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4x4 tow ratings

Discussion in '2nd Gen. Tacomas (2005-2015)' started by sqdqo, Sep 15, 2011.

  1. Sep 15, 2011 at 6:13 PM
    #1
    sqdqo

    sqdqo [OP] Member

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    I understand the 2005 and up 4x4 Tacomas had 2 different tow ratings, 5000lb and 6500lb. Is there any way visually to know which your looking at?
     
  2. Sep 15, 2011 at 6:48 PM
    #2
    Pugga

    Pugga Pasti-Dip Free 1983 - 2015... It was a good run

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    The tow ratings are 3,500 and 6,500. 3,500 is w/out the tow package, 6,500 with the tow package. Factory tow package comes with a hitch, 7-pin plug, HD alternator and an oil cooler for autos. You can tell by visually looking at them by the sticker on the door jamb. The tow package equipped trucks will have a GCVWR of around 11,000# and non-tow package equipped will be around 8,000#. Also, you can just look to see if it's an OEM receiver but that can be added after the fact.
     
  3. Sep 15, 2011 at 9:35 PM
    #3
    supralight

    supralight Well-Known Member

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    just a question like that, since it's anti-freeze passing through that ''oil cooler'', how the hell water at 200degF can really cool down oil since it's about the same operating temp..?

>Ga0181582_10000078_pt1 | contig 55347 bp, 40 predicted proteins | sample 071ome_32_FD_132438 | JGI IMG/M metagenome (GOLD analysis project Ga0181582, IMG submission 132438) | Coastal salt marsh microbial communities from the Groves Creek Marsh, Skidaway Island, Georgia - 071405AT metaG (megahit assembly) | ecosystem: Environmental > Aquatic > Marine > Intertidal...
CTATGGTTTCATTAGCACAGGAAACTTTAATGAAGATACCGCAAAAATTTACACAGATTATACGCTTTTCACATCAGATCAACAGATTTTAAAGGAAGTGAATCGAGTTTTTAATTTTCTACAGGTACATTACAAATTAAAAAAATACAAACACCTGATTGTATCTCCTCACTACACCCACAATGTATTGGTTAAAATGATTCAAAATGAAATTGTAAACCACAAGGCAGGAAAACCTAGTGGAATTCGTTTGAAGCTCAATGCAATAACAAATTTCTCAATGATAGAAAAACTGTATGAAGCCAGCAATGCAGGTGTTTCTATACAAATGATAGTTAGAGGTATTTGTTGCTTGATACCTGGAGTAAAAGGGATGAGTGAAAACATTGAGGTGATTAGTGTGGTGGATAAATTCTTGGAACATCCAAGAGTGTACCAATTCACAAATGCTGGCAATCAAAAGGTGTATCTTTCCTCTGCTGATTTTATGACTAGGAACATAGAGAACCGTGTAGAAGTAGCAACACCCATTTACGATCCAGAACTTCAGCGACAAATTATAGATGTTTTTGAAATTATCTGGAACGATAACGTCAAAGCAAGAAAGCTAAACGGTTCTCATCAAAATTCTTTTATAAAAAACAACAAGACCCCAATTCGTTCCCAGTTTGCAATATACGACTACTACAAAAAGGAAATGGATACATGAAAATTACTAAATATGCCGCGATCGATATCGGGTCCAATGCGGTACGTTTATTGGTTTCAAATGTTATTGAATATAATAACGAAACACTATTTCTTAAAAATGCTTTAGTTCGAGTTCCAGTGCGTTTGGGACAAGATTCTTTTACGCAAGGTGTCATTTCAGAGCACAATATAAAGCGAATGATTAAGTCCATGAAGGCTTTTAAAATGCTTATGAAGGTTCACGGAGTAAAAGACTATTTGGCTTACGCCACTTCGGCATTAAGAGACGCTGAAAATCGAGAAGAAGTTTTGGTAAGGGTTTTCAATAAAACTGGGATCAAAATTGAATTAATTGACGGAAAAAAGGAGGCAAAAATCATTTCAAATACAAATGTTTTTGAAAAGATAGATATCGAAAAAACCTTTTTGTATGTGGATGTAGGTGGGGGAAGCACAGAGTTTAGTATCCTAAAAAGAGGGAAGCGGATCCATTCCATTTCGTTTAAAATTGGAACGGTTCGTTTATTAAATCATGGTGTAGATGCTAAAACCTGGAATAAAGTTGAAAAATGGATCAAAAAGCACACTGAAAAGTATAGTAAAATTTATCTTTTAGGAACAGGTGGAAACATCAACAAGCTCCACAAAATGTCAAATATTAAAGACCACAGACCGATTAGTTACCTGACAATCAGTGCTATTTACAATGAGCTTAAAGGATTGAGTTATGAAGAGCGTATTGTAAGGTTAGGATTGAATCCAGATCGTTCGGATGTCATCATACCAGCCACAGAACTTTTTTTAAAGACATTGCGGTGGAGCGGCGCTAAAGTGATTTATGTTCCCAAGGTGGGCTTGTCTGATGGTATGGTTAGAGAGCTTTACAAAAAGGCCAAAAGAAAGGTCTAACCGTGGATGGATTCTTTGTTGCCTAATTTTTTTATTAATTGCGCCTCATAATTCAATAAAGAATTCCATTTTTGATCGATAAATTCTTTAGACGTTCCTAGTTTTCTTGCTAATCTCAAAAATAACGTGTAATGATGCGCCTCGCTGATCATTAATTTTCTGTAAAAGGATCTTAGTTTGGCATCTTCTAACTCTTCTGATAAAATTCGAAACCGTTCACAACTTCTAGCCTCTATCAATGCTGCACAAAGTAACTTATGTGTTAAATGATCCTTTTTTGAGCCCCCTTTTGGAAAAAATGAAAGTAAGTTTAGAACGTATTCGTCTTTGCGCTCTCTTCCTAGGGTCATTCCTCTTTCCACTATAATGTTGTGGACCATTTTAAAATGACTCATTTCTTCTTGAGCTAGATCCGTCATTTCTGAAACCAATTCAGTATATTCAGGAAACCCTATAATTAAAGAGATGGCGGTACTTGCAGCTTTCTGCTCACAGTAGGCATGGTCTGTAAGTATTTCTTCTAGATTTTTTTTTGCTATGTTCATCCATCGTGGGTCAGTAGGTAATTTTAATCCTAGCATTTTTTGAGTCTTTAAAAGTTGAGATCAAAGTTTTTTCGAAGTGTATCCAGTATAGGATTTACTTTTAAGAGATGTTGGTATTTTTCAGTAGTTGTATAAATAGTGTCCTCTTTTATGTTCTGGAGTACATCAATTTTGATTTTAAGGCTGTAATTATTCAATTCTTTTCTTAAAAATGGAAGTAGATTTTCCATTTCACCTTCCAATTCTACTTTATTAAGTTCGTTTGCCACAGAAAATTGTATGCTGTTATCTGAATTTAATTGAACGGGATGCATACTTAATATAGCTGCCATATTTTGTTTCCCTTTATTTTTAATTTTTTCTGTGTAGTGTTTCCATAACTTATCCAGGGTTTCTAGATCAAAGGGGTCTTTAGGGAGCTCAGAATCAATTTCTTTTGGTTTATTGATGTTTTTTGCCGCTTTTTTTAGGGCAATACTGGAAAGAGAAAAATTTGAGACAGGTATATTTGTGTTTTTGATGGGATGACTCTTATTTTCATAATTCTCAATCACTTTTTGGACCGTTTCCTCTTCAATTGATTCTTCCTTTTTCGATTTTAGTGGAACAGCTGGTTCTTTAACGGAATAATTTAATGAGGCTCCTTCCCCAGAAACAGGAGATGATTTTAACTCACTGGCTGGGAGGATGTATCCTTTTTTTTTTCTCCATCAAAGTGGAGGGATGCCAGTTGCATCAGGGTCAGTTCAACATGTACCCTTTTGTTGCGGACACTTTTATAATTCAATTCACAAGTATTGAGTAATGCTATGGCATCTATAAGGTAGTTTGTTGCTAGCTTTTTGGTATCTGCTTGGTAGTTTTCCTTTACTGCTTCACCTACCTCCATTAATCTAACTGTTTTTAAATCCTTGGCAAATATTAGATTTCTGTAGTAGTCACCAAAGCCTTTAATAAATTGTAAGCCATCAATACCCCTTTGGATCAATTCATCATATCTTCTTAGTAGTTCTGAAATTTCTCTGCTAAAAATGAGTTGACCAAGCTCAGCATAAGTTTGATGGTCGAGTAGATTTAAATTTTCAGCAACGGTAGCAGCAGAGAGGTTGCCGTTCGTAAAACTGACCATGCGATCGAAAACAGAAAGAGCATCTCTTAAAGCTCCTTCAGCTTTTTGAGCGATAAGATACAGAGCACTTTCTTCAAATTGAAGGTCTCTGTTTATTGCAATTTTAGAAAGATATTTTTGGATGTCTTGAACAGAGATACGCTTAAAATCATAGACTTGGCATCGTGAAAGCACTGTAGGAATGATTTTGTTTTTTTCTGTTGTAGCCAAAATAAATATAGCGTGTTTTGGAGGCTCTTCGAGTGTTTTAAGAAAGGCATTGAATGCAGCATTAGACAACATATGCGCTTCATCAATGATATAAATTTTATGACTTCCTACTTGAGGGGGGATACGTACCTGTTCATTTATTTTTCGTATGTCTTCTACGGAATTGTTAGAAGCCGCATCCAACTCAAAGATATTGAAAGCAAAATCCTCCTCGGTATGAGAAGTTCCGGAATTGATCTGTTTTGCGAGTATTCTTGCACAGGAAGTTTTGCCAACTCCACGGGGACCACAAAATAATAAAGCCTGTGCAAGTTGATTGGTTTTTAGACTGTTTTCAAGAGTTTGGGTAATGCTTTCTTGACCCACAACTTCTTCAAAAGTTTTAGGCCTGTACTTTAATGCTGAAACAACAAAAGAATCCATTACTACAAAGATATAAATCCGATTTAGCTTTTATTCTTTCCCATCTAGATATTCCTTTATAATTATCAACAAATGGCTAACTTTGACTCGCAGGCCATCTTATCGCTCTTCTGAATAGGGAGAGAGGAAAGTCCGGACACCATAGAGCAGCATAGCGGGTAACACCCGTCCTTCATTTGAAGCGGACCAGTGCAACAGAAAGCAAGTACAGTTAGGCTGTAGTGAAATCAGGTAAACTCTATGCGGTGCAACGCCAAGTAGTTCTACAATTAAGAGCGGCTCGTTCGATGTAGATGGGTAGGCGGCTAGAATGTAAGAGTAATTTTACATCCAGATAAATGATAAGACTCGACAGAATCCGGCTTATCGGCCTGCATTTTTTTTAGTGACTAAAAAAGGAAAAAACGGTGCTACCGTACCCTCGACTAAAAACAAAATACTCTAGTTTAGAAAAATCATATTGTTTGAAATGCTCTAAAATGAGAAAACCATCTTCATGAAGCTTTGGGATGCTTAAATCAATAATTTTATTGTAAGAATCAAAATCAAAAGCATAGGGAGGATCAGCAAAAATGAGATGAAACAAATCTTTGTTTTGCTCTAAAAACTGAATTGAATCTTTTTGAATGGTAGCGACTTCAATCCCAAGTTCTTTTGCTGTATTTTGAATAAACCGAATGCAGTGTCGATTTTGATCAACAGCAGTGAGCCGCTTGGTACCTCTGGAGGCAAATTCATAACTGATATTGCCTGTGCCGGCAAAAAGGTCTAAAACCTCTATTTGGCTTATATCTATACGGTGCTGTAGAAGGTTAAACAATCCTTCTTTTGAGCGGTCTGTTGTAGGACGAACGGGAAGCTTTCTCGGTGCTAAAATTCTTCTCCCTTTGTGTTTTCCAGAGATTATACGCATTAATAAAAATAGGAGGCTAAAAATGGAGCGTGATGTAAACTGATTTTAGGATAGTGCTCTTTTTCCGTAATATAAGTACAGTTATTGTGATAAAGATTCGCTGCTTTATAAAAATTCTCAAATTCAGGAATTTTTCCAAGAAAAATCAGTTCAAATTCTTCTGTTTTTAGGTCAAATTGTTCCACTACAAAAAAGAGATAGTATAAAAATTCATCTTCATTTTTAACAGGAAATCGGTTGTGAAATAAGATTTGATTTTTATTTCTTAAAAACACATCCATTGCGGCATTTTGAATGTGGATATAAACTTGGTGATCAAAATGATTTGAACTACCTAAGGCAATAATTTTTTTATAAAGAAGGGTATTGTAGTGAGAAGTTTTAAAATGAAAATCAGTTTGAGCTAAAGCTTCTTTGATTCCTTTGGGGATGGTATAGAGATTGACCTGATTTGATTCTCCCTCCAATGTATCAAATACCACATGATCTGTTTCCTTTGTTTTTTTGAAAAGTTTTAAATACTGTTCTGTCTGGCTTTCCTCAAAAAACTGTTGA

4. Sep 16, 2011 at 1:16 AM
    #4
    JKD

    JKD Well-Known Member

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    Engine oil tends to run 220 to 250 degrees in normal op conditions. If it doesn't reach at least 212 degrees, moisture isn't as effectively removed from the crankcase. See the "oil fill tube mayonnaise' people see in the winter, especially on trucks used for short trips.
     
  5. Sep 16, 2011 at 5:56 AM
    #5
    maineah

    maineah Well-Known Member

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    The cooler is on the return side it's been through the radiator and the water has been cooled. It's the same reason a transmission cooler works it's in the bottom of the radiator where it's cooler.
     
  6. Sep 17, 2011 at 2:35 AM
    #6
    supralight

    supralight Well-Known Member

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    Thanks for the quick info about this guys, using hot water to cool down oil was bugging me, but it is now clear :)
     
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